Sunday, February 15, 2009
Remembering Lance Corporal Chance Phelps
The following article discusses the upcoming HBO movie “Taking Chance”, the moving story of the return of the remains of American warrior Lance Corporal Phelps to his family. This will be broadcast next Saturday and you can see more about the movie at http://www.hbo.com/films/takingchance/.
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Moving salute to the fallen
Orlando Sentinel Columnist
February 15, 2009
Concise and deeply moving, Taking Chance tells a true story that has been repeated often but rarely depicted.
The HBO movie, which premieres at 8 p.m. Saturday, explains how the military treats war dead with great care and respect. The film also dramatizes how the public often responds to military sacrifices: Airline workers and passengers pause to pay tribute. Drivers put on their lights. Children watch with awe.
Taking Chance presents these scenes with simplicity and understatement. Running only 78 minutes, the film doesn't linger over emotional moments. There's no need to embellish when a tearful reservations worker thanks a Marine for his service or a flight attendant gives a small cross to show her regard.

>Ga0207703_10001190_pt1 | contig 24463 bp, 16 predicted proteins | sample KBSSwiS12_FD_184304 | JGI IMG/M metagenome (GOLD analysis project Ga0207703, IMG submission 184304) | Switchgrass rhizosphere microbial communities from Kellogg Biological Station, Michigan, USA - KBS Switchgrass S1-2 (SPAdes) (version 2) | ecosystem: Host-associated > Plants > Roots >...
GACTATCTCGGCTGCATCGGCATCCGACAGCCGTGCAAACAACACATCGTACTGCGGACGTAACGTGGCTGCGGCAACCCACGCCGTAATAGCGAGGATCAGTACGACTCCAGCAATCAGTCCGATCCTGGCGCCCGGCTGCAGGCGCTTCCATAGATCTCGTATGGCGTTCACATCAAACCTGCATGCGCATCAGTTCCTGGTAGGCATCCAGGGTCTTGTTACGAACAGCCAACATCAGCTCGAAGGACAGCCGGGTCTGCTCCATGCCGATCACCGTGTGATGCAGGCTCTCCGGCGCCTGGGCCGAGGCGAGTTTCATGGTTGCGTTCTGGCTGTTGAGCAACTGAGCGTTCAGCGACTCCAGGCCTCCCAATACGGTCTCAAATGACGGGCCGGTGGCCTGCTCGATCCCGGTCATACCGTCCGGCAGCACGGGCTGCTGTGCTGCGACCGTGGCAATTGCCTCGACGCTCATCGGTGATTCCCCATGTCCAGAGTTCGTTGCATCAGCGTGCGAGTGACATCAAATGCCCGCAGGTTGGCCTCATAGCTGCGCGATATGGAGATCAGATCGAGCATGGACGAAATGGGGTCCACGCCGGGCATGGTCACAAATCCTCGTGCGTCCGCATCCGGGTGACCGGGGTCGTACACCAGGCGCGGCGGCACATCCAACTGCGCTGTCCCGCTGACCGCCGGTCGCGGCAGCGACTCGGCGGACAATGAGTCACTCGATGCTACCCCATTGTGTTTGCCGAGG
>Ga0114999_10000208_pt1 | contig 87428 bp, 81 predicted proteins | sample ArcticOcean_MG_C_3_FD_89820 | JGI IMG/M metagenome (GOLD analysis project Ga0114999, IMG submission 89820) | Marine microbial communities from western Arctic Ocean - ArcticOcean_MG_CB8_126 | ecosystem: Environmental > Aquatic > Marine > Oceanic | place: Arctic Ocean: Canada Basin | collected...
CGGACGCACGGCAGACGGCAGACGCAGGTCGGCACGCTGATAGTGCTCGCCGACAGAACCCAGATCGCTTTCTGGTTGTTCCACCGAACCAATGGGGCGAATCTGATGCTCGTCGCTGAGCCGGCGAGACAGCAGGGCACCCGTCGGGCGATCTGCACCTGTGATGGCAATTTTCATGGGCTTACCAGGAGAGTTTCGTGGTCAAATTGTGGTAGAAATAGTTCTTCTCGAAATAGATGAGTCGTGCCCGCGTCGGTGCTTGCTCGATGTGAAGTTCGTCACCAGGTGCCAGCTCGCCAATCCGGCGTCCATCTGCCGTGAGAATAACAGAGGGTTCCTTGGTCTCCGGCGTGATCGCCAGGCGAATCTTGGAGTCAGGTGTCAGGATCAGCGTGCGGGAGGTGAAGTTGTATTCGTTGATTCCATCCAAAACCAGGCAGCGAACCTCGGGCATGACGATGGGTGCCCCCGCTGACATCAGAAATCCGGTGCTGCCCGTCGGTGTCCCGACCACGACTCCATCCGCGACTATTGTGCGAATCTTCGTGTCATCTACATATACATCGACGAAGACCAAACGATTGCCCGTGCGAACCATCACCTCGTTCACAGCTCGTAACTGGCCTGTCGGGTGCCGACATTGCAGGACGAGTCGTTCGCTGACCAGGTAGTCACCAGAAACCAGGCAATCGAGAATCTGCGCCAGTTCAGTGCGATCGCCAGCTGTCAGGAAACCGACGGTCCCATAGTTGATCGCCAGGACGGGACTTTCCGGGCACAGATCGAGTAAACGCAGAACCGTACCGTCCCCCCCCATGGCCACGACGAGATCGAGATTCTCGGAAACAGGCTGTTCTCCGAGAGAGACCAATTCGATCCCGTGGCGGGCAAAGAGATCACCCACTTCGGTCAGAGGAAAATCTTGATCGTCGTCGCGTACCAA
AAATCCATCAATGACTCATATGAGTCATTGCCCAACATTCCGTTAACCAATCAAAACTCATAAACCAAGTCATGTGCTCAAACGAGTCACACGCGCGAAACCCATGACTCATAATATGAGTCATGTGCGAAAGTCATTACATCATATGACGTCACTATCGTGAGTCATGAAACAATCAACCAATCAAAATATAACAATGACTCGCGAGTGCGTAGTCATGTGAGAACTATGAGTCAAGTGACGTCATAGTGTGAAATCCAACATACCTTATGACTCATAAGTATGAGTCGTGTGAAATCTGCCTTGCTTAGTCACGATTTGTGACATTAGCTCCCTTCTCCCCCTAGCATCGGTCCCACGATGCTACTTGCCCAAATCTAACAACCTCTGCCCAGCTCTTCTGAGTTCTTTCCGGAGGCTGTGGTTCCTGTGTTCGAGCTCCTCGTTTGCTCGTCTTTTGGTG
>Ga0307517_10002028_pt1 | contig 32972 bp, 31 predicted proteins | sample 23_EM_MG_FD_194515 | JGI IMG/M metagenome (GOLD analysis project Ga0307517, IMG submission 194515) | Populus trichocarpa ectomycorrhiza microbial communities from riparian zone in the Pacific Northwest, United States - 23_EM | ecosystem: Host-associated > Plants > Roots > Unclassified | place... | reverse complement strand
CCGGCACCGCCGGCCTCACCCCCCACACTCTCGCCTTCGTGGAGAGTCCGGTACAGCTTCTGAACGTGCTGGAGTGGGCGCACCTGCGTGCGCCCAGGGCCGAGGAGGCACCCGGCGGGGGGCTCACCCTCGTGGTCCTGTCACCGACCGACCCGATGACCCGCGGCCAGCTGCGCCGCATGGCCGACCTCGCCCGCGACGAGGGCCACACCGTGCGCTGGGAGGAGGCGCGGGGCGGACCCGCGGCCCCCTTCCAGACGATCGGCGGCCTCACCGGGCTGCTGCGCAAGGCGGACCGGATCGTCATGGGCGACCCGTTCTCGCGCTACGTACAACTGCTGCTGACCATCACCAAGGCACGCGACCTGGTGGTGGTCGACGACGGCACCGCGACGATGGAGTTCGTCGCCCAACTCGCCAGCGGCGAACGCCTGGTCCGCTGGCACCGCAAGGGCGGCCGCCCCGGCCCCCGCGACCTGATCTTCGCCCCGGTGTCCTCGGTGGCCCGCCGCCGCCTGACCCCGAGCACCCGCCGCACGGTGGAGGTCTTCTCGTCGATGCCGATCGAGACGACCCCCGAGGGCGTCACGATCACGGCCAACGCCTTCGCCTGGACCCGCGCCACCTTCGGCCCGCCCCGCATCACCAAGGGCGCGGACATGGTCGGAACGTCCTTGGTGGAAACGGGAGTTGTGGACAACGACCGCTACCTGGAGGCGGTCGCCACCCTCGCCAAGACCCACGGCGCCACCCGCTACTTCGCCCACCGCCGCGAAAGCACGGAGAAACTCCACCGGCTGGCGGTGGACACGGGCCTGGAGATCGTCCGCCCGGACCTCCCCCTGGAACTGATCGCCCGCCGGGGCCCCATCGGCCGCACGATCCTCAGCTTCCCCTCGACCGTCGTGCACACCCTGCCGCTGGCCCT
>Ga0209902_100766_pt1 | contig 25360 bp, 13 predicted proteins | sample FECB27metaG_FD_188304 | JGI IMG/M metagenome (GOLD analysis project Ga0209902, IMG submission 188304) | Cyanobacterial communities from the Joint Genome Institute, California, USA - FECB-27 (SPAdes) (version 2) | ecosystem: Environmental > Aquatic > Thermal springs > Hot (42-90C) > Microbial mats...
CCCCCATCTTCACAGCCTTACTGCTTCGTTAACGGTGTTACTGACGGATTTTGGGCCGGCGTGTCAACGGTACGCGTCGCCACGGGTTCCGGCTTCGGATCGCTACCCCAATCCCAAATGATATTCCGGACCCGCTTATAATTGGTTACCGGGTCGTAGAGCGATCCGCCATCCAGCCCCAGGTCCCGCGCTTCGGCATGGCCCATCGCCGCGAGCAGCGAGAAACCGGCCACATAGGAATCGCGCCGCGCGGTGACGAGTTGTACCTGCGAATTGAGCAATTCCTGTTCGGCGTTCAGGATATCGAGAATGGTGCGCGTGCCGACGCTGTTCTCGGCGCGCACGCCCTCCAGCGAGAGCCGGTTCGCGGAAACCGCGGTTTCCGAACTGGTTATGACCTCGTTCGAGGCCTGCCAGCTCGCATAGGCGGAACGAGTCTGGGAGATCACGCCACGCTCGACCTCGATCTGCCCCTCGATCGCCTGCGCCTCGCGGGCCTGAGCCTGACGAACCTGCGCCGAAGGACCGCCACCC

That restraint deepens this tribute to Lance Cpl. Chance Phelps, a 19-year-old Marine who was killed in Iraq in 2004. The movie is based on Lt. Col. Michael Strobl's journal of how he escorted Phelps' body home to Wyoming.
Strobl and director Ross Katz wrote the screenplay. They make a couple of missteps. They invent a scene of Strobl watching Phelps' remains overnight in an airport cargo area. They also briefly take the focus off Phelps and let Strobl open up about his guilt about not fighting in Iraq. Good thing an old veteran shuts up Strobl.
Otherwise, as Strobl, lean Kevin Bacon looks every inch a Marine and responds with a disciplined, poignant performance. Most effective in the brief supporting roles are Tom Wopat and Ann Dowd as Phelps' parents, Gordon Clapp as a pilot and Julie White as a straight-talking colonel.
The movie mostly steers clear of politics, although a driver wonders what we're doing in Iraq. Mainly, Taking Chance educates the public on the humbling, difficult process of escorting the bodies home. It's not an easy lesson, but it's powerfully worthwhile. The movie ends with photos and home movies of Phelps.
Hal Boedeker can be reached at 407-420-5756 or firstname.lastname@example.org.
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Charles M. Grist